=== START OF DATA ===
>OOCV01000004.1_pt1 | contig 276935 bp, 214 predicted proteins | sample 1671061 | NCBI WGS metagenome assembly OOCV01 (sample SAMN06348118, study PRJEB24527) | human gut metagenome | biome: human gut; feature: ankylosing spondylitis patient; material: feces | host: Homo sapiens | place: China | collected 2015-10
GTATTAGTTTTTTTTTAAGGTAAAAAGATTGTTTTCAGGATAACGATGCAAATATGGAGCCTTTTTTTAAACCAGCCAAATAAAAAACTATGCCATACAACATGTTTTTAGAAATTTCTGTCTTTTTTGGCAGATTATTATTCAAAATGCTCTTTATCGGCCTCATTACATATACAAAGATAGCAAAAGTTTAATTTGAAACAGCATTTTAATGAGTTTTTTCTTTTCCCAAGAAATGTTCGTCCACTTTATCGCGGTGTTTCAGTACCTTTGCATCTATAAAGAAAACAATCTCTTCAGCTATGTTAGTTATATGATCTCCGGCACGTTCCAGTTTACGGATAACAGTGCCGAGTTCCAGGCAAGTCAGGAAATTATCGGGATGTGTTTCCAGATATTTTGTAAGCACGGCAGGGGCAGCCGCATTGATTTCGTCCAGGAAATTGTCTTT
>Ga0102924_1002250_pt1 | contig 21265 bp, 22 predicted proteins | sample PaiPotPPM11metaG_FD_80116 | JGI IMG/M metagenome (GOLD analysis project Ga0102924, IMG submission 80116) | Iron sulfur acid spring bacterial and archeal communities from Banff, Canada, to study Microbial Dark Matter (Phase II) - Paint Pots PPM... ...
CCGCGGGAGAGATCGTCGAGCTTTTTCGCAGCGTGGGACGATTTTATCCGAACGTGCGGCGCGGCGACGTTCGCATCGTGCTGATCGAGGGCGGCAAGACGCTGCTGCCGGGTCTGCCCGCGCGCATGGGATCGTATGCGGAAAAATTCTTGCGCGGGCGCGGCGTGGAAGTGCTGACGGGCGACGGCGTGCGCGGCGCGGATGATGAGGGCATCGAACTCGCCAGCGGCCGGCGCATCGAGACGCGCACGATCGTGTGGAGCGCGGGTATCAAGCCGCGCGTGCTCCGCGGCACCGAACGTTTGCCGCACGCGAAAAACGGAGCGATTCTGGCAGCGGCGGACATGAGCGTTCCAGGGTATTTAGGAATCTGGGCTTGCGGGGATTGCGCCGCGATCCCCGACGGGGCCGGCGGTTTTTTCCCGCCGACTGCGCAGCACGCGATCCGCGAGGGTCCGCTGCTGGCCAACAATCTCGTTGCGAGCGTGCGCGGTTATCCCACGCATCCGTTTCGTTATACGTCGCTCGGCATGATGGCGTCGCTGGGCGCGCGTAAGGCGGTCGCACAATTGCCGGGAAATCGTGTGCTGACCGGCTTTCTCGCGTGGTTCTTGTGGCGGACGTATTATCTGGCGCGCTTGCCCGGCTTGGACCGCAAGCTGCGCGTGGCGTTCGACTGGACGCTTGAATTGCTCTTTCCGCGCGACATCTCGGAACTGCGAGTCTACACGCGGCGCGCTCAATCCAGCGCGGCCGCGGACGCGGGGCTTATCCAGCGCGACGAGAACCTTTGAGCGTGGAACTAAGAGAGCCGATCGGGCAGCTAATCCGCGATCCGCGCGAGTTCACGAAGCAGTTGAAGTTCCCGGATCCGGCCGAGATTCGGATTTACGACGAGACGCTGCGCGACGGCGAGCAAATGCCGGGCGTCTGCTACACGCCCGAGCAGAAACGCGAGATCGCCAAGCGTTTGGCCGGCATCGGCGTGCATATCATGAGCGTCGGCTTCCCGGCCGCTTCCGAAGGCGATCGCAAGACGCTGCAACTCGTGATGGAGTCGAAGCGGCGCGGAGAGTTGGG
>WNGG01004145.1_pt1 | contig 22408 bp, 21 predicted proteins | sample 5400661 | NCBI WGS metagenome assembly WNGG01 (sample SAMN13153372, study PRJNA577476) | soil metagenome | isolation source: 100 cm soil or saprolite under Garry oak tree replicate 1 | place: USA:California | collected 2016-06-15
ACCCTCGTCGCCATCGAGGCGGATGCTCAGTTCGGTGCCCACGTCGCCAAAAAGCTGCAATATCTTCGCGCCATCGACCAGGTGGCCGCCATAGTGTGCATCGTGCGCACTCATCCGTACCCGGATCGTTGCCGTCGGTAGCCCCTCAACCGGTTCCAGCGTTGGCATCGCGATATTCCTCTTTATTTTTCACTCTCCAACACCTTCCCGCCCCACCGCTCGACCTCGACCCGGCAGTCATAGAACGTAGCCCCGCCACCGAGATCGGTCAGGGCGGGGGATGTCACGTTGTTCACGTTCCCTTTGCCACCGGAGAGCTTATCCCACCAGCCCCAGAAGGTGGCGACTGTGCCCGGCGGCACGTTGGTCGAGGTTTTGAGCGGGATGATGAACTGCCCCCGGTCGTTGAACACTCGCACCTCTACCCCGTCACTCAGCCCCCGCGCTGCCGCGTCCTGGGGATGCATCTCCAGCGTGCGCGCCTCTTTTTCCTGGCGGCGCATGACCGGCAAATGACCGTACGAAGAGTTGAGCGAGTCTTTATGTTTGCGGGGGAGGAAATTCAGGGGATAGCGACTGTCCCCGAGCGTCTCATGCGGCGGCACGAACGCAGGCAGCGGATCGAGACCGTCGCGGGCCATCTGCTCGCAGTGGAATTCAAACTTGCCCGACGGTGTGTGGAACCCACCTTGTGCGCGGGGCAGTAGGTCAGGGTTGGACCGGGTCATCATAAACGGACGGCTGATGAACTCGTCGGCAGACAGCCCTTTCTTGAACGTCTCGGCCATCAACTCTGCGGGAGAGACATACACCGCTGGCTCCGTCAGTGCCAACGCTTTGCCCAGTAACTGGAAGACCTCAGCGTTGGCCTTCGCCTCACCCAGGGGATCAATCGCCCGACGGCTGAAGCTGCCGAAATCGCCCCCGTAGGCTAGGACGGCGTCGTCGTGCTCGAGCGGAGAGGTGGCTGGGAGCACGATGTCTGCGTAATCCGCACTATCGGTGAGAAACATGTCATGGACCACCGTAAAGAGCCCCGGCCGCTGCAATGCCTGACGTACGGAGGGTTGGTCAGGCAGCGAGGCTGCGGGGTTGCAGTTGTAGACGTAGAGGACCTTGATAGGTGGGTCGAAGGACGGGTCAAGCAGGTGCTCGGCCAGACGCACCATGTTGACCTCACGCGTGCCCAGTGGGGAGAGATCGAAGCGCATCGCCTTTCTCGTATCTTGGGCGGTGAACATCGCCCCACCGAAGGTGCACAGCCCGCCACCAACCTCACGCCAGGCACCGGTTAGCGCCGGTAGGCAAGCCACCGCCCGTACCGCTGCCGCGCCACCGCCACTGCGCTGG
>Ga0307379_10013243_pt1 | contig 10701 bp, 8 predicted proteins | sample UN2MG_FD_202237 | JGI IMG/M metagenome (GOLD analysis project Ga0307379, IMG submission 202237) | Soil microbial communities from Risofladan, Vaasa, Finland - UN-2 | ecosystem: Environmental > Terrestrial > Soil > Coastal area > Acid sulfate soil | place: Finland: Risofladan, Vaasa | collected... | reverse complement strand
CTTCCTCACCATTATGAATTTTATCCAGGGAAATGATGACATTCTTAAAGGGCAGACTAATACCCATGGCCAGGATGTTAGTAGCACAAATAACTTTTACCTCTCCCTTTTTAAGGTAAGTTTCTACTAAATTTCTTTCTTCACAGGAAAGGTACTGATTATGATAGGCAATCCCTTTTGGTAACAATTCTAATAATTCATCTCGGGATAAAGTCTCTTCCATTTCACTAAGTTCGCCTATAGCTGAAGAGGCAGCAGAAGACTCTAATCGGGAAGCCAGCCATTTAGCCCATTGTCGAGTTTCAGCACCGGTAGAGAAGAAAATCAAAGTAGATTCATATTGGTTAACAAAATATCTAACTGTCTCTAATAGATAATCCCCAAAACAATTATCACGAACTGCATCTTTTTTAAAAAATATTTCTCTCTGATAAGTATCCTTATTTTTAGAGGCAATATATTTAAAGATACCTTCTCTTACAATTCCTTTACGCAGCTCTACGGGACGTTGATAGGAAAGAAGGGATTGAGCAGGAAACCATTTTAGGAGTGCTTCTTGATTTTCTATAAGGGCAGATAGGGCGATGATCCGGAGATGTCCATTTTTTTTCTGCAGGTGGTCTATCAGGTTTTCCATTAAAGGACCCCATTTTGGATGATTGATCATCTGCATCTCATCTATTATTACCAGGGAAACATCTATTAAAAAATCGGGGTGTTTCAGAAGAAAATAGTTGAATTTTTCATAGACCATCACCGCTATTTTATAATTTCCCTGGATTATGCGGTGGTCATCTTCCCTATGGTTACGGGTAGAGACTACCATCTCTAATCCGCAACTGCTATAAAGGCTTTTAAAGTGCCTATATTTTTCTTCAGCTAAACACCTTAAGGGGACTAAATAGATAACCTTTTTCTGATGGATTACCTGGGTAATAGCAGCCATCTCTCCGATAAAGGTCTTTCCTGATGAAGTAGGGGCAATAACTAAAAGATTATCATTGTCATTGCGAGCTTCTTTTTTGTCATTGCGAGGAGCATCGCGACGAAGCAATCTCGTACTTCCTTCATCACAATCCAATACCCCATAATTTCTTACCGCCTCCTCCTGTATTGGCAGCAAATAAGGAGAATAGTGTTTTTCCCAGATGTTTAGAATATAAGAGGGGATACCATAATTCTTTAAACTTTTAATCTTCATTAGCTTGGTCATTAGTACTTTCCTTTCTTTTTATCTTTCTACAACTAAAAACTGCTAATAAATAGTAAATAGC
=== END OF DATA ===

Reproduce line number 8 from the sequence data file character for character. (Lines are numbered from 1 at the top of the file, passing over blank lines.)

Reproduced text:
CTTCCTCACCATTATGAATTTTATCCAGGGAAATGATGACATTCTTAAAGGGCAGACTAATACCCATGGCCAGGATGTTAGTAGCACAAATAACTTTTACCTCTCCCTTTTTAAGGTAAGTTTCTACTAAATTTCTTTCTTCACAGGAAAGGTACTGATTATGATAGGCAATCCCTTTTGGTAACAATTCTAATAATTCATCTCGGGATAAAGTCTCTTCCATTTCACTAAGTTCGCCTATAGCTGAAGAGGCAGCAGAAGACTCTAATCGGGAAGCCAGCCATTTAGCCCATTGTCGAGTTTCAGCACCGGTAGAGAAGAAAATCAAAGTAGATTCATATTGGTTAACAAAATATCTAACTGTCTCTAATAGATAATCCCCAAAACAATTATCACGAACTGCATCTTTTTTAAAAAATATTTCTCTCTGATAAGTATCCTTATTTTTAGAGGCAATATATTTAAAGATACCTTCTCTTACAATTCCTTTACGCAGCTCTACGGGACGTTGATAGGAAAGAAGGGATTGAGCAGGAAACCATTTTAGGAGTGCTTCTTGATTTTCTATAAGGGCAGATAGGGCGATGATCCGGAGATGTCCATTTTTTTTCTGCAGGTGGTCTATCAGGTTTTCCATTAAAGGACCCCATTTTGGATGATTGATCATCTGCATCTCATCTATTATTACCAGGGAAACATCTATTAAAAAATCGGGGTGTTTCAGAAGAAAATAGTTGAATTTTTCATAGACCATCACCGCTATTTTATAATTTCCCTGGATTATGCGGTGGTCATCTTCCCTATGGTTACGGGTAGAGACTACCATCTCTAATCCGCAACTGCTATAAAGGCTTTTAAAGTGCCTATATTTTTCTTCAGCTAAACACCTTAAGGGGACTAAATAGATAACCTTTTTCTGATGGATTACCTGGGTAATAGCAGCCATCTCTCCGATAAAGGTCTTTCCTGATGAAGTAGGGGCAATAACTAAAAGATTATCATTGTCATTGCGAGCTTCTTTTTTGTCATTGCGAGGAGCATCGCGACGAAGCAATCTCGTACTTCCTTCATCACAATCCAATACCCCATAATTTCTTACCGCCTCCTCCTGTATTGGCAGCAAATAAGGAGAATAGTGTTTTTCCCAGATGTTTAGAATATAAGAGGGGATACCATAATTCTTTAAACTTTTAATCTTCATTAGCTTGGTCATTAGTACTTTCCTTTCTTTTTATCTTTCTACAACTAAAAACTGCTAATAAATAGTAAATAGC